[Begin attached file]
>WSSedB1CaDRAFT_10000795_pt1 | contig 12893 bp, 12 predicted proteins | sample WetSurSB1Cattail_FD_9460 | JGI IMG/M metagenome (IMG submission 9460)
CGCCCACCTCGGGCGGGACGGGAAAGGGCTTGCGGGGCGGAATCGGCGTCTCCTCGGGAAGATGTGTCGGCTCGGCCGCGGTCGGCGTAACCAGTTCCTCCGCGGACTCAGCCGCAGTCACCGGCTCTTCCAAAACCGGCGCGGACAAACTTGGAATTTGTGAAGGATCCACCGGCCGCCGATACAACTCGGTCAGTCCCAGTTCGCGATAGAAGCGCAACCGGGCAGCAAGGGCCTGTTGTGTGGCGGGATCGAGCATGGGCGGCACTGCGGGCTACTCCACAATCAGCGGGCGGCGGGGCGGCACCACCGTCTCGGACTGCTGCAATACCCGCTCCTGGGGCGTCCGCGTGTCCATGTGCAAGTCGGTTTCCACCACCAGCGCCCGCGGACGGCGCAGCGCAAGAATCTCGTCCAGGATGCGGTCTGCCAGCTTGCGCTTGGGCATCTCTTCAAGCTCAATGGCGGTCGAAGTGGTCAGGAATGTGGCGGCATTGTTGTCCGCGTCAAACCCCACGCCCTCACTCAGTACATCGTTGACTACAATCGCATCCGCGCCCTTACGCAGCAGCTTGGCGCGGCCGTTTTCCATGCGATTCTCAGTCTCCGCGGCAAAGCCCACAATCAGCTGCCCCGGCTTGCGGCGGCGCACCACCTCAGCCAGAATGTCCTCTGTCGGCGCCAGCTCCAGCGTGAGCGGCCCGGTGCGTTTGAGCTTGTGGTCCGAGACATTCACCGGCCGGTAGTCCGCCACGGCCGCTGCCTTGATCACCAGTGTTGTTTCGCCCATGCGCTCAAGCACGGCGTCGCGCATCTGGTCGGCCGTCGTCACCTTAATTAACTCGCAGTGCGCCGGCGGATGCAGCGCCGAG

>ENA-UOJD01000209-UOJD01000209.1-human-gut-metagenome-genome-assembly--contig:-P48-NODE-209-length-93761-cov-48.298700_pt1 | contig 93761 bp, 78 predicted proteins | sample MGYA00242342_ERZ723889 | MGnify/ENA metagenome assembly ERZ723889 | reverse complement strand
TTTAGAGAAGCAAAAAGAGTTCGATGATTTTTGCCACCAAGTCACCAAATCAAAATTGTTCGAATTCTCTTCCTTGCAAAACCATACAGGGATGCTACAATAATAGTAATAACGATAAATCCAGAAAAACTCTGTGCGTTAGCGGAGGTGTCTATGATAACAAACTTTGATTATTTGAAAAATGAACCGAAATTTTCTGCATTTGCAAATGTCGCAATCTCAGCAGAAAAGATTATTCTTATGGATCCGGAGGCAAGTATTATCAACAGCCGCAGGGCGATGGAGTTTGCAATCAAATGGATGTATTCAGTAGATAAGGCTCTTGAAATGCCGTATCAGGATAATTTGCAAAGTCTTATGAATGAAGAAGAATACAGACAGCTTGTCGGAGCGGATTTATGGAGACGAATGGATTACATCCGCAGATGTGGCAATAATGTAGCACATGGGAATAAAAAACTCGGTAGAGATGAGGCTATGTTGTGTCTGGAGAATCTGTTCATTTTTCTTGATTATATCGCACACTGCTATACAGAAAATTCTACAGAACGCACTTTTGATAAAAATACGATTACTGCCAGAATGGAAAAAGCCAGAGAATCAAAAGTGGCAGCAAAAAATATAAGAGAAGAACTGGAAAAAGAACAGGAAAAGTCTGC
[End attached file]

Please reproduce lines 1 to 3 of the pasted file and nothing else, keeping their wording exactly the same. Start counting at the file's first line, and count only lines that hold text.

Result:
>WSSedB1CaDRAFT_10000795_pt1 | contig 12893 bp, 12 predicted proteins | sample WetSurSB1Cattail_FD_9460 | JGI IMG/M metagenome (IMG submission 9460)
CGCCCACCTCGGGCGGGACGGGAAAGGGCTTGCGGGGCGGAATCGGCGTCTCCTCGGGAAGATGTGTCGGCTCGGCCGCGGTCGGCGTAACCAGTTCCTCCGCGGACTCAGCCGCAGTCACCGGCTCTTCCAAAACCGGCGCGGACAAACTTGGAATTTGTGAAGGATCCACCGGCCGCCGATACAACTCGGTCAGTCCCAGTTCGCGATAGAAGCGCAACCGGGCAGCAAGGGCCTGTTGTGTGGCGGGATCGAGCATGGGCGGCACTGCGGGCTACTCCACAATCAGCGGGCGGCGGGGCGGCACCACCGTCTCGGACTGCTGCAATACCCGCTCCTGGGGCGTCCGCGTGTCCATGTGCAAGTCGGTTTCCACCACCAGCGCCCGCGGACGGCGCAGCGCAAGAATCTCGTCCAGGATGCGGTCTGCCAGCTTGCGCTTGGGCATCTCTTCAAGCTCAATGGCGGTCGAAGTGGTCAGGAATGTGGCGGCATTGTTGTCCGCGTCAAACCCCACGCCCTCACTCAGTACATCGTTGACTACAATCGCATCCGCGCCCTTACGCAGCAGCTTGGCGCGGCCGTTTTCCATGCGATTCTCAGTCTCCGCGGCAAAGCCCACAATCAGCTGCCCCGGCTTGCGGCGGCGCACCACCTCAGCCAGAATGTCCTCTGTCGGCGCCAGCTCCAGCGTGAGCGGCCCGGTGCGTTTGAGCTTGTGGTCCGAGACATTCACCGGCCGGTAGTCCGCCACGGCCGCTGCCTTGATCACCAGTGTTGTTTCGCCCATGCGCTCAAGCACGGCGTCGCGCATCTGGTCGGCCGTCGTCACCTTAATTAACTCGCAGTGCGCCGGCGGATGCAGCGCCGAG

>ENA-UOJD01000209-UOJD01000209.1-human-gut-metagenome-genome-assembly--contig:-P48-NODE-209-length-93761-cov-48.298700_pt1 | contig 93761 bp, 78 predicted proteins | sample MGYA00242342_ERZ723889 | MGnify/ENA metagenome assembly ERZ723889 | reverse complement strand